In the 19th century, there was a huge progress in the scientific recognition of the archipelago: field expeditions from different scientific centres began. The majority of European states existing at that time took their part in these investigations. Good maps of the coasts of the archipelago were edited, e.g. an English map at a very general scale by Scoresby in 1820 (Isachsen 1920) and a more detailed Swedish map at a 1:600,000–1:700,000 scale by Dúner and Nordenskiöld (1865). Swedish and Norwegian scientific field investigations developed when Norway and Sweden were in personal union (under the same king) from 1814 to 1905. At the beginning of that period, Swedes prevailed, but the participation of Norwegians increased afterwards (Isachsen 1920). At the turn of the 19th century, the Russian and Swedish academies of sciences organized a series of field expeditions, including wintering ones, in order to measure the length of the meridian arc along the eastern coasts of West Spitsbergen, the biggest island of the archipelago. The arrangement of triangular net (De Geer 1923a) resulted in a relatively wide exploration of its surrounding, not only of the coastal areas but also some inland ones. Precise topographical maps current for 1899–1900 at a scale of 1:50,000 (De Geer 1923 b) and 1:200,000 (Wassiliew 1907), being the result of those expeditions, made a huge progress in the quality of the island’s cartographic picture. These maps are a very valuable material for today’s comparative studies on the island landscape changes because the turn of the 19th century became the end of the Little Ice Age with the maximum Holocene extent of glaciers. In contrast to earlier geographical investigations completed with biological recognition of fauna, the 19th century research was associated with more and more detailed geological mapping. Hence, easily available deposits of coal were discovered. Their exploitation and export began in 1899 (Prestvold 2003). That industry determined the economic development of the archipelago that for the second time (after whaling in the 17th century) began to give huge incomes to external investors. At that time, in the age of steam, coal was known as black gold. Its lack in other coasts of this part of the ocean secured demand for the local production. There was also a big advantage that steamships, which predominated among research vessels, could be supplied with coal just in Svalbard. That practice quickened the geographical exploration and recognition of the archipelago. Coal prospecting stimulated investigations of bedrock revealing other geological resources. However, the attempts of exploitation of them failed. The mining industry (Fig. 3) proved to be a main factor of location of coastal settlements (any inland ones have not appeared until today). Such settlements originated only on the western Spitsbergen coast, from Bellsund in the south to Kongsfjorden in the north, because very long sea ice season off the eastern and northern coasts ruled out profitable mining activity there. After the age of coal as a main fuel, especially in the sea transport, its production has been decreasing progressively since the end of the 1st World War. Between the 1st and 2nd World Wars, the small mining settlements have been closed down. After the 2nd World War, some big mining settlements have also been closed down: in the 1960s, Grumantbyen was abandoned and coal mining in Ny Ǻlesund was stopped (Hisdal 1976), afterwards, Ny Ǻlesund has been changed into an international set of scientific stations; in the 1990s, Piramiden was abandoned. In Svea, coal is still mined but there is no permanent urban population. Nowadays, there are only three active coalmines in Svalbard – in Longyearbyen (Andventdalen), Barentsburg and Svea. Buildings (in a varied state of preservation) have remained after the mining activity in many other places of the main island of the archipelago. Some of them have been adapted for scientific or hunting purposes.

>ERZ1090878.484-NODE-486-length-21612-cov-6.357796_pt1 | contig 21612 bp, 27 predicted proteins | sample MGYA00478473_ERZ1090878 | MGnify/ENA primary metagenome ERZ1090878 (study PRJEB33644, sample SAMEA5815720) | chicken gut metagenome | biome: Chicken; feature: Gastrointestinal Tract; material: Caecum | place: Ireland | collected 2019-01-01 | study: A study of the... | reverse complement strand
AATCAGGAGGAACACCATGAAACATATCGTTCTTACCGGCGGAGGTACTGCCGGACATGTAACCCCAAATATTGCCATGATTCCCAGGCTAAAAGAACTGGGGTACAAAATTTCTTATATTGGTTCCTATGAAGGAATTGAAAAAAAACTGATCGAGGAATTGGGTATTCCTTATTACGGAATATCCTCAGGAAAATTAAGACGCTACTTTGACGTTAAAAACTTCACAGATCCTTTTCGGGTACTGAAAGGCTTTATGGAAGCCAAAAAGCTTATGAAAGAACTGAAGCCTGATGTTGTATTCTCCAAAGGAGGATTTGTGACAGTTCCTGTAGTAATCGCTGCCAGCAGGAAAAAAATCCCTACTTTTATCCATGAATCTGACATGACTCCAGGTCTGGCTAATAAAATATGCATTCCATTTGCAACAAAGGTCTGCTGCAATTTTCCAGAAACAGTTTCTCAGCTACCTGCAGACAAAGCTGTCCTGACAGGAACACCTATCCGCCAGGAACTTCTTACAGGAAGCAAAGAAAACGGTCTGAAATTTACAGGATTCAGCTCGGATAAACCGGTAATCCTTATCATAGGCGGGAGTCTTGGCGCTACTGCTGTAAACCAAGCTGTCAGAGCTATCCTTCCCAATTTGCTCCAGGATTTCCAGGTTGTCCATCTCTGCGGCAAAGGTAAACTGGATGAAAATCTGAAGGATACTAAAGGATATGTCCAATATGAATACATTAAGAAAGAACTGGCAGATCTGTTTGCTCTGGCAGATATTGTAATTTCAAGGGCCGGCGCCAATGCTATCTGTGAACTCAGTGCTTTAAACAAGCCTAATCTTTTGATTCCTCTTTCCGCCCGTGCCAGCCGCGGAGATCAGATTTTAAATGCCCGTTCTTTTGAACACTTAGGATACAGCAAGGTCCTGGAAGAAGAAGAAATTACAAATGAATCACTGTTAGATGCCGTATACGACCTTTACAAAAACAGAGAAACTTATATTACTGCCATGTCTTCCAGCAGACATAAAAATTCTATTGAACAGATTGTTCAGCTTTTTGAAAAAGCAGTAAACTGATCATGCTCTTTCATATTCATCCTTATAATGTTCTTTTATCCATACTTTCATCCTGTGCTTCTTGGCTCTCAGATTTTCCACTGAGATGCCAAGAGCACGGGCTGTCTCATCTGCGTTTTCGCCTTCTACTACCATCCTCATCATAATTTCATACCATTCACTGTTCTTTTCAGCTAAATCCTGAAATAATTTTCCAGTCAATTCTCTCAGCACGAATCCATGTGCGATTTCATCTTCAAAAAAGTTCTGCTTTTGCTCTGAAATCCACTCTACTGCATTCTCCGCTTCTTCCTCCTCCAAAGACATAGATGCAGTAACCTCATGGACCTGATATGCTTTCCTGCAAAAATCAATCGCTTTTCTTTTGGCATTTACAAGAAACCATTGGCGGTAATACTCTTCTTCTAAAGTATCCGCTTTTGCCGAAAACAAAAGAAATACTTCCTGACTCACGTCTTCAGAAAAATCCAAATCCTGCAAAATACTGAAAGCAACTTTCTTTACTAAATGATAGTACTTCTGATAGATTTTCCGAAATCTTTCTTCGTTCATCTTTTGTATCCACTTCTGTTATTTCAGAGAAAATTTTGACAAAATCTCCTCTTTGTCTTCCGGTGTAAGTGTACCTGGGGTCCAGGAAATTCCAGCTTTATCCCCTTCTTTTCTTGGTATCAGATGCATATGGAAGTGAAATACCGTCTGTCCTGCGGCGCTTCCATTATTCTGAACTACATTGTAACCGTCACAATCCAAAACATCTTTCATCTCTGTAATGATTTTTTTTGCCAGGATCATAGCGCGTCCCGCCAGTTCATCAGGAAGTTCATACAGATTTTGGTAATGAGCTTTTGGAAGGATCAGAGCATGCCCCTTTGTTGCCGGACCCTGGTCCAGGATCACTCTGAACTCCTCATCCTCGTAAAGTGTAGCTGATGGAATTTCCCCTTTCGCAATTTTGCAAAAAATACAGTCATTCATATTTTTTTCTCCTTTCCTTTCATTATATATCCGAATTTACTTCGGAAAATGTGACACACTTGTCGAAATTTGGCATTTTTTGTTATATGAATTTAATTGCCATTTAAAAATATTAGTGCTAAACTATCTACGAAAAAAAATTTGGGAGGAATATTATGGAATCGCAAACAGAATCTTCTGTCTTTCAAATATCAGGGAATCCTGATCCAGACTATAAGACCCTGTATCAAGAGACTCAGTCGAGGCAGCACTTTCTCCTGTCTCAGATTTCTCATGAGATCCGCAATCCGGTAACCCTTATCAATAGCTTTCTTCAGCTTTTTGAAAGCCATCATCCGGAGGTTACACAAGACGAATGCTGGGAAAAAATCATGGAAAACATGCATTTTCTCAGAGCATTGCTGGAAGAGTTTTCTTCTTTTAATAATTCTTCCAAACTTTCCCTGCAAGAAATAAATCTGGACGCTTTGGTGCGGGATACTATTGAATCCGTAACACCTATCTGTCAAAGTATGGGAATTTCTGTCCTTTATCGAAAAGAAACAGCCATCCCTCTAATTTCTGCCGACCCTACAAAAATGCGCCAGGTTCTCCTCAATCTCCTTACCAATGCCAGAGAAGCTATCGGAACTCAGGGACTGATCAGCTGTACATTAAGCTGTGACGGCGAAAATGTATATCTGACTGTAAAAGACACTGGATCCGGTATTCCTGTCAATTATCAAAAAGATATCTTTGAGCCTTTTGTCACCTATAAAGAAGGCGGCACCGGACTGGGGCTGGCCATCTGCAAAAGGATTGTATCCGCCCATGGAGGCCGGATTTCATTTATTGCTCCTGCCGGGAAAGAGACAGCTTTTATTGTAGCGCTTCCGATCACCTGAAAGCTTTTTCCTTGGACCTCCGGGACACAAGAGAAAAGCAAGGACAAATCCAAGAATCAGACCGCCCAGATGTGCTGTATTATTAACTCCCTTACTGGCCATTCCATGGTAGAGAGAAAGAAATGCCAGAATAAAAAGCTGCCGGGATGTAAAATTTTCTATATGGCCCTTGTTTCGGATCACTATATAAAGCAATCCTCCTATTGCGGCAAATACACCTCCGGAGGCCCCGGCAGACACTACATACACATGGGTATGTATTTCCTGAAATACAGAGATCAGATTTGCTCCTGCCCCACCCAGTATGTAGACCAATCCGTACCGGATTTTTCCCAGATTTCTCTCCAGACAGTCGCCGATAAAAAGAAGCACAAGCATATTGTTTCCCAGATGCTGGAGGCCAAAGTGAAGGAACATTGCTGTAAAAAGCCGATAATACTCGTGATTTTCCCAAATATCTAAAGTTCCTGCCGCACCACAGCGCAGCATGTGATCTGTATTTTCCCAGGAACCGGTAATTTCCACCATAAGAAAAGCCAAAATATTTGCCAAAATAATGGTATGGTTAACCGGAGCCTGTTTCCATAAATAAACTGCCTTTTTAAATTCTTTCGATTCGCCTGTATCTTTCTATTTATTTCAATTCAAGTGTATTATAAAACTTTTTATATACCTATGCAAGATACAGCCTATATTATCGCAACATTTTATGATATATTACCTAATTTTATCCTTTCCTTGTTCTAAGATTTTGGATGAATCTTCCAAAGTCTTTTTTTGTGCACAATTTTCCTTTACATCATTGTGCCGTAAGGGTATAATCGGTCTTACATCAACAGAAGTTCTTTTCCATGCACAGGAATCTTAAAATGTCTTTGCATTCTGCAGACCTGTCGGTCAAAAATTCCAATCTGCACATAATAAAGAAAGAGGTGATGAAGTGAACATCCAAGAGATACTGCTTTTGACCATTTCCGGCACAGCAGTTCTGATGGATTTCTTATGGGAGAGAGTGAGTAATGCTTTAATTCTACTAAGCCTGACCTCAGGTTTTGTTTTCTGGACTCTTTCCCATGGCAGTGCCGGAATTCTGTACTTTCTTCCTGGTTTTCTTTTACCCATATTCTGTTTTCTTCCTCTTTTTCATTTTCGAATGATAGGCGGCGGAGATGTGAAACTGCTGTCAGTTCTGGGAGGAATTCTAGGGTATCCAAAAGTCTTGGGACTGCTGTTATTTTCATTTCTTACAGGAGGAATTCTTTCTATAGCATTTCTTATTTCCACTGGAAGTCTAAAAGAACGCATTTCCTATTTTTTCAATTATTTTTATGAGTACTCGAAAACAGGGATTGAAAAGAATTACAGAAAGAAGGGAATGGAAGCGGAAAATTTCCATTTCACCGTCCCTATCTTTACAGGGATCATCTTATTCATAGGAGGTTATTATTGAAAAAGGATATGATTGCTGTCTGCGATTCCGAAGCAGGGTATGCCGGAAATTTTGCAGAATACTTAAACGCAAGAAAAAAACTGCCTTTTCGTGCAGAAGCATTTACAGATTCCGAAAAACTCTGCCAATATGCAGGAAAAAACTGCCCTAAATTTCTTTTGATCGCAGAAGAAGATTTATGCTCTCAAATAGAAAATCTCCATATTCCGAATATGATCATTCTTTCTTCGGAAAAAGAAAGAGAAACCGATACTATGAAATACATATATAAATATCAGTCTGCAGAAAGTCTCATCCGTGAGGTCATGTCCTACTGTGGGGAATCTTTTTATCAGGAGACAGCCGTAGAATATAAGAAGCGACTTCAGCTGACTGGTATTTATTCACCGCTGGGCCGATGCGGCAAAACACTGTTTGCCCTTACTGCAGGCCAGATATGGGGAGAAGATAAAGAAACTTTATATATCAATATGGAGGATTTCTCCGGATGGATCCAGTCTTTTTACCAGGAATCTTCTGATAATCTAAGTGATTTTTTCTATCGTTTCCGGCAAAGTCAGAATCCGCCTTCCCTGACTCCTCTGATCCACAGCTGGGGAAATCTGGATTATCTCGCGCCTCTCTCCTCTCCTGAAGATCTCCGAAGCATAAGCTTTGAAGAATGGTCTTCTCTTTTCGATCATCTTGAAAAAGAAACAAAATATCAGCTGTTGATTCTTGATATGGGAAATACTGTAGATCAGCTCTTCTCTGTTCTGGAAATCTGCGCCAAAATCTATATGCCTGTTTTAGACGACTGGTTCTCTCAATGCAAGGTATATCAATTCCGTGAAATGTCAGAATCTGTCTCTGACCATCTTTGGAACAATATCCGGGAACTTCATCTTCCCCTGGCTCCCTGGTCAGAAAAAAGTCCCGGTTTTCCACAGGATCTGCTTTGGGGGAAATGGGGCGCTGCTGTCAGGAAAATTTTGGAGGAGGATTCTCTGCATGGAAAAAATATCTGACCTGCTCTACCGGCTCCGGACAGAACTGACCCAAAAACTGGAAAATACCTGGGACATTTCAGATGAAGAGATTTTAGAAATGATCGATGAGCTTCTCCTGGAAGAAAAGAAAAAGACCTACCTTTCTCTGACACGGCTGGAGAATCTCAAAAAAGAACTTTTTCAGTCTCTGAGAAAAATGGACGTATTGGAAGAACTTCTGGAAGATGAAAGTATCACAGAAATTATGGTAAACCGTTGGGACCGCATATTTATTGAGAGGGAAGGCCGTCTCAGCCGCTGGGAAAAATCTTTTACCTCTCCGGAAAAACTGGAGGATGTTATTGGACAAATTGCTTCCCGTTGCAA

Fig. 3

Abandoned coal mine from the 20th century in Endalen near Longyearbyen (Photo: W.Ziaja 2012).

Norwegian sovereignty and international scientific collaboration

After the 1st World War, in 1920, the Spitsbergen Archipelago was given to Norway in virtue of the so-called Paris Treaty between nine states. Afterwards, next 30 states, including Poland, have joined this treaty (Spitsbergen Treaty 1920). Soon, Norway has changed the Dutch (given by Barents) name of the archipelago into (Nordic) Svalbard and the name of its biggest island from West Spitsbergen to Spitsbergen. Norway had the sovereign right to do that. However, Norway has accepted many limitations of the sovereignty, namely (among others) that:

Ships and nationals of all the treaty parties shall enjoy equally the rights of fishing and hunting in the territories and territorial waters of the archipelago, and occupiers of land (…) will enjoy the exclusive right of hunting on their own land (article 2 of the treaty).

The nationals of all the treaty parties shall have equal liberty of access and entry for any reason or object whatever to the waters, fjords and ports of the archipelago (…); subject to the observance of local laws and regulations, they may carry on there without impediment all maritime, industrial, mining and commercial operations on a footing of absolute equality; Norwegian nationals, ships or goods being (…) not treated favourably in any respect (article 3).